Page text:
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Disasters and Defaults: A Retrospective

2019 was not the most devastating year in the decade, but it continued a trend of high losses from natural disasters, according to a year-end lookback from CoreLogic. According to data from the National Oceanic and Atmospheric Administration (NOAA), there have been at least 14 events with losses exceeding $1 billion in the United States alone. CoreLogic’s report analyzed the economic impact of these conditions, including the rise of defaults in the years following major storms.

According to CoreLogic, after 2017’s trio of hurricanes—Harvey, Irma, and Maria—serious delinquency rates on home mortgages tripled in the Houston and Cape Coral, Florida, metro areas and quadrupled in San Juan, Puerto Rico.

Likewise, after experiencing the effects of the Mount Kilauea eruption, serious delinquency rates on the Big Island of Hawaii rose 0.3 percentage points (10%) between June and September 2018 while falling by 0.1 percentage points (5%) in the rest of the state.

More recently, the Tubbs and Camp wildfires, after destroying 20% of the single-family housing stock in Butte County 6% of the single-family homes in Santa Rosa, caused an increase in demand, accelerating price growth.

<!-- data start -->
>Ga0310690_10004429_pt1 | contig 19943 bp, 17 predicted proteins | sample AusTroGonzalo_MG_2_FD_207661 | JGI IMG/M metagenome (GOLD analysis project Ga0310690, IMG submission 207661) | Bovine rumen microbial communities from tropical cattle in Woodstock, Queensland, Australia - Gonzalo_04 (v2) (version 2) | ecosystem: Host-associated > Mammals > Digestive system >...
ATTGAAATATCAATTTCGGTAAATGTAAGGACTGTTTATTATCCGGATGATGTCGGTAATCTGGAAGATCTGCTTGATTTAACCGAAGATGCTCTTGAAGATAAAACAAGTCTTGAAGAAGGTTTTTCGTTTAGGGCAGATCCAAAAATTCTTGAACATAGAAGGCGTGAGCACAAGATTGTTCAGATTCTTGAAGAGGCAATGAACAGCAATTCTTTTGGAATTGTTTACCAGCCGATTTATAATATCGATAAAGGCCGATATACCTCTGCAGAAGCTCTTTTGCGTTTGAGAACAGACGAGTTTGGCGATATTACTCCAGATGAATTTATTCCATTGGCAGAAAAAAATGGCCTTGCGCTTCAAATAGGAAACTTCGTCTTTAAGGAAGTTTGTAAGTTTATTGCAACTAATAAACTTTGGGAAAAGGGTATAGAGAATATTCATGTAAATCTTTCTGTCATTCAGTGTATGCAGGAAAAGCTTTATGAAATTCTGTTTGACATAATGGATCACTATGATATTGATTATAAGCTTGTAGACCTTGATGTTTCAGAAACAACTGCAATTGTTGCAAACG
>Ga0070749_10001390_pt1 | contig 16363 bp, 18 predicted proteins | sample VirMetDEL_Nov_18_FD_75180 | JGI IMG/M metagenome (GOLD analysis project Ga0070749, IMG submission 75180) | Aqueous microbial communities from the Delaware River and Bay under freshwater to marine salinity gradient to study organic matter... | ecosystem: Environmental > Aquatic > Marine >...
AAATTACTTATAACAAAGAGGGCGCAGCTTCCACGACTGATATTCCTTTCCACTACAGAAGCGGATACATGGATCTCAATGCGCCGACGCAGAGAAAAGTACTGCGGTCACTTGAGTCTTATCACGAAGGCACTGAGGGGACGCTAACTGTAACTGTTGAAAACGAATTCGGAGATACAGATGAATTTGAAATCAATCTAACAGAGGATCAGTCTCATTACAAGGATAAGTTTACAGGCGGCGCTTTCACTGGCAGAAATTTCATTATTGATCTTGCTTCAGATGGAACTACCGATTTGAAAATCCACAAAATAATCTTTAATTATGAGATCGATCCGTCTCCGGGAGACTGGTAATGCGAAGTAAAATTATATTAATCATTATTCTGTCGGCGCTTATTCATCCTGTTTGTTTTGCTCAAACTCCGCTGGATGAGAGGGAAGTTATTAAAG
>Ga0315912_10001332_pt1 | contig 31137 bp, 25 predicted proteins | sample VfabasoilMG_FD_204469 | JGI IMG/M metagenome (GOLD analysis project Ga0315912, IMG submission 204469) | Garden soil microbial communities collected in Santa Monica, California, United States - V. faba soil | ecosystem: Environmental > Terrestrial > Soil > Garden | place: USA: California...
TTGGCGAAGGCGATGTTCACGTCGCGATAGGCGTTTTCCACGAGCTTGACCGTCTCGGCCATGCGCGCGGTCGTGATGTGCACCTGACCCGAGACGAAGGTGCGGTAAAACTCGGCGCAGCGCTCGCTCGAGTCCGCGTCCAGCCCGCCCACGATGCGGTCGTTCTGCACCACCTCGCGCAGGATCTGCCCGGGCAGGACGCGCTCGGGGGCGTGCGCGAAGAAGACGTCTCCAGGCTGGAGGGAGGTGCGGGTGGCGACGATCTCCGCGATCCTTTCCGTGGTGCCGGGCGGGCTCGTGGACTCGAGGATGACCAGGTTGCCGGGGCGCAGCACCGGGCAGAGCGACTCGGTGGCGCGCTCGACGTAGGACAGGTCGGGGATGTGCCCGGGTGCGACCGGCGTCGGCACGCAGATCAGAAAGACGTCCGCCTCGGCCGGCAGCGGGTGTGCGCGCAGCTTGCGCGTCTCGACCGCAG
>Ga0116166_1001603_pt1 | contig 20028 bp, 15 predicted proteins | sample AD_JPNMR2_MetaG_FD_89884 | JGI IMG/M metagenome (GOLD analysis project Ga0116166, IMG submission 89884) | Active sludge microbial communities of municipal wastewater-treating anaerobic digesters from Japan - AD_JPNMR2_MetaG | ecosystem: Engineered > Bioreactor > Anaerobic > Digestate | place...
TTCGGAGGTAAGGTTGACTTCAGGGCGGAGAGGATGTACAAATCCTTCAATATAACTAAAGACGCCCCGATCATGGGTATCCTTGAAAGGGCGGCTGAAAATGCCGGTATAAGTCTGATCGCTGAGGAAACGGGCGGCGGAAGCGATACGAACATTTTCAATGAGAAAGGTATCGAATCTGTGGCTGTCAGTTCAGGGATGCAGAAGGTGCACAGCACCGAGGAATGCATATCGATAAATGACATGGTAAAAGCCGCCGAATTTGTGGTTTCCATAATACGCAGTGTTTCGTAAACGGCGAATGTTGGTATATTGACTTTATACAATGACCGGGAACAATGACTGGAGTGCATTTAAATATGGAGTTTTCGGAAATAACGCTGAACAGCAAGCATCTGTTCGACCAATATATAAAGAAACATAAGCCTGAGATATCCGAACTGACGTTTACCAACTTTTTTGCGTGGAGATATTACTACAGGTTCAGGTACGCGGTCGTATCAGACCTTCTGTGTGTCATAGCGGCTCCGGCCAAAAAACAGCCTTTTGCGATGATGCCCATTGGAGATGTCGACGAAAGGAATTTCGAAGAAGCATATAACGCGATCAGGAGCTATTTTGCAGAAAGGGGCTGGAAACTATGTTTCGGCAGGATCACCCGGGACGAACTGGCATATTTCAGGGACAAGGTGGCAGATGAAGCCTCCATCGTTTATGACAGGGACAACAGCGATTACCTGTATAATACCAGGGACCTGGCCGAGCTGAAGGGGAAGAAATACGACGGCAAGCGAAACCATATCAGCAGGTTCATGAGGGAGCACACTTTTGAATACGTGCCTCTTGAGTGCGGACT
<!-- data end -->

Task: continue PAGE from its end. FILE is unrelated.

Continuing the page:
“Based on CoreLogic research, communities affected by wildfires, hurricanes, floods, tornadoes, earthquakes and other natural disasters in 2019 will likely experience an increase in mortgage delinquencies and shelter costs, and it can take more than 12 months for mortgage delinquency rates to normalize—and even longer for homes to be repaired or rebuilt,” the report said.

One storm, in particular, stands out in the last decade: Hurricane Harvey. According to CoreLogic, delinquency rates tripled in the Houston area following Harvey, but it served as an example of how a properly prepared economy can withstand such an impact.

Improvements to our current regulatory systems and safeguards, including the National Flood Insurance Program, will be key in the new decade.

“The cumulative effect of high-loss events like Hurricane Harvey and those of the 2010s penetrate deeply into our connected world of finance–personal equity, insurance, and our mortgage finance economies. Improving the data and analytics surrounding natural catastrophes helps us all by making our society more resilient,” CoreLogic said.

About Author: Seth Welborn

Seth Welborn is a Reporter for DS News and MReport. A graduate of Harding University, he has covered numerous topics across the real estate and default servicing industries. Additionally, he has written B2B marketing copy for Dallas-based companies such as AT&T. An East Texas Native, he also works part-time as a photographer.
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